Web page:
10 posts I like in the 2018 Review

I see ba­si­cally ev­ery post that gets sub­mit­ted to LessWrong, whereas many users come in and read things more oc­ca­sion­ally, so I thought I’d list 10 posts I like in the 2018 Re­view that peo­ple might have missed.

I wasn’t able to write quick re­views of each of them, so this is more like a list of nom­i­na­tions. I’ve left out a few posts that I ex­pect will nat­u­rally be very pop­u­lar.

  1. Nam­ing the Name­less by Sarah Constantin

    • This points to a va­ri­ety of spe­cific mechanisms and gears by which cul­ture and aes­thet­ics af­fect our judg­ments and our choices, and com­bines them into an es­say that walked me much fur­ther than I was be­fore-hand in notic­ing these effects. I think it might be in my top 5 posts of 2018.

  2. Ex­plicit and Im­plicit Com­mu­ni­ca­tion by lionhearted

    • This has some pow­er­ful ar­gu­ments about when not to say things out loud—when not to make back­ground as­sump­tions ex­plicit—which I think is a re­ally pow­er­ful dat­a­point for a ra­tio­nal­ist to take on board. And the anti-Nazi ‘Sim­ple Sab­o­tage Field Man­ual’ is amaz­ing.

  3. Challenges to Chris­ti­ano’s ca­pa­bil­ity am­plifi­ca­tion pro­posal + Paul’s re­search agenda FAQ by Eliezer Yud­kowsky and zhu­keepa (re­spec­tively)

    • Th­ese to­gether are maybe the first time I re­ally un­der­stood what Paul’s ideas were. Really helpful. I’m mostly talk­ing about the Eliezer-Paul di­alogue, both on Eliezer’s post, and in the com­ments of Alex’s post. I ap­pre­ci­ate zhu­keepa putting in the ex­plana­tory work post as a nec­es­sary step for that di­alogue to con­tinue.

  4. Va­ri­eties of Ar­gu­men­ta­tive Ex­pe­rience by Scott Alexander

    • So. Many. Ex­am­ples. This is a strong step for­ward in con­cep­tu­al­is­ing ar­gu­ments and dis­agree­ments, writ­ten by some­one who’s read and been in­volved in an in­cred­ible amount of good (and bad) ones on the in­ter­net.

  5. Un­rol­ling so­cial metacog­ni­tion: Three lev­els of meta are not enough. by Academian

    • This very clearly lays out the iter­a­tive pro­cess by which so­cial emo­tions and at­ti­tudes are built up. Foun­da­tional for a lot of so­cial mod­el­ling.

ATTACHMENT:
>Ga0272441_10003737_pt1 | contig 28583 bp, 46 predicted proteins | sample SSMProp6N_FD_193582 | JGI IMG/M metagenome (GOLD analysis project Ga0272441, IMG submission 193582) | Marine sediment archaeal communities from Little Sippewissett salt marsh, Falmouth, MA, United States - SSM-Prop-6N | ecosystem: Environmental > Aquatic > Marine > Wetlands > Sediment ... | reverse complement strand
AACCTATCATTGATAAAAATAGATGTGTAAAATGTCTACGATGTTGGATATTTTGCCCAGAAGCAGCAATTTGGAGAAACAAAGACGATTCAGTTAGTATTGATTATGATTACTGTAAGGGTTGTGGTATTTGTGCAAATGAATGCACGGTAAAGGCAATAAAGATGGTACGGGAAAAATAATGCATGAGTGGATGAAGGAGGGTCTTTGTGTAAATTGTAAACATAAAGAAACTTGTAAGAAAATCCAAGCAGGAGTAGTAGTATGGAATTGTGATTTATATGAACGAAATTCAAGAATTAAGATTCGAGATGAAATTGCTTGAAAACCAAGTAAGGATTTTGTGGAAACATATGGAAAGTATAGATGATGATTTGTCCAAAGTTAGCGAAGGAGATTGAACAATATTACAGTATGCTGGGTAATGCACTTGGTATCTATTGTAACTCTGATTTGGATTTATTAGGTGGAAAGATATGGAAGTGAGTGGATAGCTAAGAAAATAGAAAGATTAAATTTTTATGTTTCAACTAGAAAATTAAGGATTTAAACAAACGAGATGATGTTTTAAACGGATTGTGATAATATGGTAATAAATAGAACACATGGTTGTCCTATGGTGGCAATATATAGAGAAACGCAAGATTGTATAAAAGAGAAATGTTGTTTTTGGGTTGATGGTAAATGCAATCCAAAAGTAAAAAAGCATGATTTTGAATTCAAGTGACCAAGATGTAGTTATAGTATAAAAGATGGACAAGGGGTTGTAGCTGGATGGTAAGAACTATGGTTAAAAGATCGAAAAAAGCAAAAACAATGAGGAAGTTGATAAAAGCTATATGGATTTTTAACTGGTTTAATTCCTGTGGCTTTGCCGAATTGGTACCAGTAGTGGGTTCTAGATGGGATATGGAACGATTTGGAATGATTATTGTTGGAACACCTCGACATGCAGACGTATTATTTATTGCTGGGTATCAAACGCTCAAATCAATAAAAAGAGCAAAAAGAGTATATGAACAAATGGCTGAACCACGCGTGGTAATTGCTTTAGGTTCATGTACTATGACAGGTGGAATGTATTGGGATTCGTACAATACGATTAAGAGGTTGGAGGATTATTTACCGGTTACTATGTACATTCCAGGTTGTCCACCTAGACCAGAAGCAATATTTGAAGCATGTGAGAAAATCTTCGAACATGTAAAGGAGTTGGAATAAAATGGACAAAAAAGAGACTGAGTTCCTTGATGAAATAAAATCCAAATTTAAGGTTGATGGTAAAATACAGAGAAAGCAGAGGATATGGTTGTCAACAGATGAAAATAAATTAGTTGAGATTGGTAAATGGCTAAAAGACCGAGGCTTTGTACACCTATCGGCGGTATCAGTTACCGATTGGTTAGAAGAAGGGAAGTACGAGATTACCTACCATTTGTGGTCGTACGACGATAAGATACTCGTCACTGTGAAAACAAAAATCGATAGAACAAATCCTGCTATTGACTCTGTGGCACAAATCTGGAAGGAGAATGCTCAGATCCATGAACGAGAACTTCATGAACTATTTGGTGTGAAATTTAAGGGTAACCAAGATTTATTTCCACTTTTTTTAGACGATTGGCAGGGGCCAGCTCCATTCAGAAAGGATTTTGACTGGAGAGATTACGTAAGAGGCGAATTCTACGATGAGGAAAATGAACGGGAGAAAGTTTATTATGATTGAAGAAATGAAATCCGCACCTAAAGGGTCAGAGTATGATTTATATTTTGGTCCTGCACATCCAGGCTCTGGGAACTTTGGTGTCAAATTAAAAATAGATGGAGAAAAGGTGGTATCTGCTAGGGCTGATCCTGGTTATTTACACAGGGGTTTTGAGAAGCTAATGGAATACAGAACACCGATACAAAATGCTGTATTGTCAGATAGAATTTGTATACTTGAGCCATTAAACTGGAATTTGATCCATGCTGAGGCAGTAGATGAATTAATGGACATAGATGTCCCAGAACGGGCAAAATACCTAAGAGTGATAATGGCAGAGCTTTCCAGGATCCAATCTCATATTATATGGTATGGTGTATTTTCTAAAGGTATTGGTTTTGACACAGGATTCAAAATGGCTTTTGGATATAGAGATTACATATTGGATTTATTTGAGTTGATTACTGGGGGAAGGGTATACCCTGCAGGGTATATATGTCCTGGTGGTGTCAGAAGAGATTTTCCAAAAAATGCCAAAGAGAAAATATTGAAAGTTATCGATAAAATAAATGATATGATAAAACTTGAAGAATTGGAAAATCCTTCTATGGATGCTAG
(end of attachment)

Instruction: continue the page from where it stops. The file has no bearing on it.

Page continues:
6. Act of Char­ity by Jessicata

    • A thought­ful di­alogue throw­ing into con­trast a lot of key in­tu­itions around de­cep­tion, self-de­cep­tion, and ethics.

  7. Public Po­si­tions and Pri­vate Guts by Vaniver

    • This post says a lot about how for­mal com­mu­ni­ca­tion ig­nores many messy parts of what it’s ac­tu­ally like be­ing a hu­man, that helps show how what com­mu­ni­ca­tion needs to be changes at scale.

  8. Op­ti­miza­tion Am­plifies by Scott Garrabrant

    • One of the most im­por­tant ideas IMO when think­ing about AI and AI al­ign­ment. Best sum­marised by the line: “I am not just say­ing that ad­ver­sar­ial op­ti­miza­tion makes small prob­a­bil­ities of failure large. I am say­ing that in gen­eral any op­ti­miza­tion at all messes with small prob­a­bil­ities and er­rors dras­ti­cally.”

  9. In­tel­li­gent So­cial Web by Valentine

    • Really well-writ­ten ex­pla­na­tion of a ba­sic way of un­der­stand­ing so­cial dy­nam­ics, that helps me un­der­stand a lot of my ex­pe­riences.

  10. Pre­dic­tion Mar­kets: When Do They Work by Zvi

    • This post com­mu­ni­cates a lot of Zvi’s taste and ex­pe­rience about how to de­sign ba­sic mar­kets—pre­dic­tion mar­kets, in par­tic­u­lar. Shaped a lot of my think­ing about this sub­ject, and has been a good guide when I’ve been (a lit­tle bit) in­volved in try­ing to build fore­cast­ing in­fras­truc­ture.

I’d be in­ter­ested to see posts that other users re­ally liked.

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